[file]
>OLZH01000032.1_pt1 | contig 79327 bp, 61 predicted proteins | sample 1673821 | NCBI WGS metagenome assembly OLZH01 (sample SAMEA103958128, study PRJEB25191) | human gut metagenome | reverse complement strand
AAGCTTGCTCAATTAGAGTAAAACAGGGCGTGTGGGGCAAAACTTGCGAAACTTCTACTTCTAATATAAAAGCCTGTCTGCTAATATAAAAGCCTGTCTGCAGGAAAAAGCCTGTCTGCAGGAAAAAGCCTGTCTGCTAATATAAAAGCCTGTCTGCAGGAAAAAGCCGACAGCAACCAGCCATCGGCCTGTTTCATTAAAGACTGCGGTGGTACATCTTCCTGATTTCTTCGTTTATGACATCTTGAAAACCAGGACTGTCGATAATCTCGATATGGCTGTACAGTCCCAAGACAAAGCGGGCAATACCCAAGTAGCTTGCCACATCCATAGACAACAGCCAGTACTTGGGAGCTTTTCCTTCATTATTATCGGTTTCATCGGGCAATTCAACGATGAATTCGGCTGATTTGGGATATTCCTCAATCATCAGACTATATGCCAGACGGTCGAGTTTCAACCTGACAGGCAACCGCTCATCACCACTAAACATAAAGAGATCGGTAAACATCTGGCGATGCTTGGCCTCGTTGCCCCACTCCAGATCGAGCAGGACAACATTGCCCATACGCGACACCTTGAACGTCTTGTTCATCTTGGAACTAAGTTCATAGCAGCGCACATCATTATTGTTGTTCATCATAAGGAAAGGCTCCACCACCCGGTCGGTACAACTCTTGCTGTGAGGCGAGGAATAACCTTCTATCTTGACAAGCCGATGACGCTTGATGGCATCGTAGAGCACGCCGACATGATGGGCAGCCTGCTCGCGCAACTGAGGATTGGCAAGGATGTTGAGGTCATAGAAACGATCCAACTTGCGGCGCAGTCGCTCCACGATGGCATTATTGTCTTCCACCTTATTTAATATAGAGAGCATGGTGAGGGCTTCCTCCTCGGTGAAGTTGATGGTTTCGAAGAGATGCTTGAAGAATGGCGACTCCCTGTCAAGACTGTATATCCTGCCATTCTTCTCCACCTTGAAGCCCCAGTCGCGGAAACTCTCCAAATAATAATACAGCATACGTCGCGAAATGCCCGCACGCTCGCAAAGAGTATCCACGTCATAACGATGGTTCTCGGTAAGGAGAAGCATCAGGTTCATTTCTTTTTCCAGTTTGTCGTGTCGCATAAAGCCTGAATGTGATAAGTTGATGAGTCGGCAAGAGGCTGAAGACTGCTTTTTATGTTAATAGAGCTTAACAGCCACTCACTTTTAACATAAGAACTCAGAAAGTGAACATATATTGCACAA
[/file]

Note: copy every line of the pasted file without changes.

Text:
>OLZH01000032.1_pt1 | contig 79327 bp, 61 predicted proteins | sample 1673821 | NCBI WGS metagenome assembly OLZH01 (sample SAMEA103958128, study PRJEB25191) | human gut metagenome | reverse complement strand
AAGCTTGCTCAATTAGAGTAAAACAGGGCGTGTGGGGCAAAACTTGCGAAACTTCTACTTCTAATATAAAAGCCTGTCTGCTAATATAAAAGCCTGTCTGCAGGAAAAAGCCTGTCTGCAGGAAAAAGCCTGTCTGCTAATATAAAAGCCTGTCTGCAGGAAAAAGCCGACAGCAACCAGCCATCGGCCTGTTTCATTAAAGACTGCGGTGGTACATCTTCCTGATTTCTTCGTTTATGACATCTTGAAAACCAGGACTGTCGATAATCTCGATATGGCTGTACAGTCCCAAGACAAAGCGGGCAATACCCAAGTAGCTTGCCACATCCATAGACAACAGCCAGTACTTGGGAGCTTTTCCTTCATTATTATCGGTTTCATCGGGCAATTCAACGATGAATTCGGCTGATTTGGGATATTCCTCAATCATCAGACTATATGCCAGACGGTCGAGTTTCAACCTGACAGGCAACCGCTCATCACCACTAAACATAAAGAGATCGGTAAACATCTGGCGATGCTTGGCCTCGTTGCCCCACTCCAGATCGAGCAGGACAACATTGCCCATACGCGACACCTTGAACGTCTTGTTCATCTTGGAACTAAGTTCATAGCAGCGCACATCATTATTGTTGTTCATCATAAGGAAAGGCTCCACCACCCGGTCGGTACAACTCTTGCTGTGAGGCGAGGAATAACCTTCTATCTTGACAAGCCGATGACGCTTGATGGCATCGTAGAGCACGCCGACATGATGGGCAGCCTGCTCGCGCAACTGAGGATTGGCAAGGATGTTGAGGTCATAGAAACGATCCAACTTGCGGCGCAGTCGCTCCACGATGGCATTATTGTCTTCCACCTTATTTAATATAGAGAGCATGGTGAGGGCTTCCTCCTCGGTGAAGTTGATGGTTTCGAAGAGATGCTTGAAGAATGGCGACTCCCTGTCAAGACTGTATATCCTGCCATTCTTCTCCACCTTGAAGCCCCAGTCGCGGAAACTCTCCAAATAATAATACAGCATACGTCGCGAAATGCCCGCACGCTCGCAAAGAGTATCCACGTCATAACGATGGTTCTCGGTAAGGAGAAGCATCAGGTTCATTTCTTTTTCCAGTTTGTCGTGTCGCATAAAGCCTGAATGTGATAAGTTGATGAGTCGGCAAGAGGCTGAAGACTGCTTTTTATGTTAATAGAGCTTAACAGCCACTCACTTTTAACATAAGAACTCAGAAAGTGAACATATATTGCACAA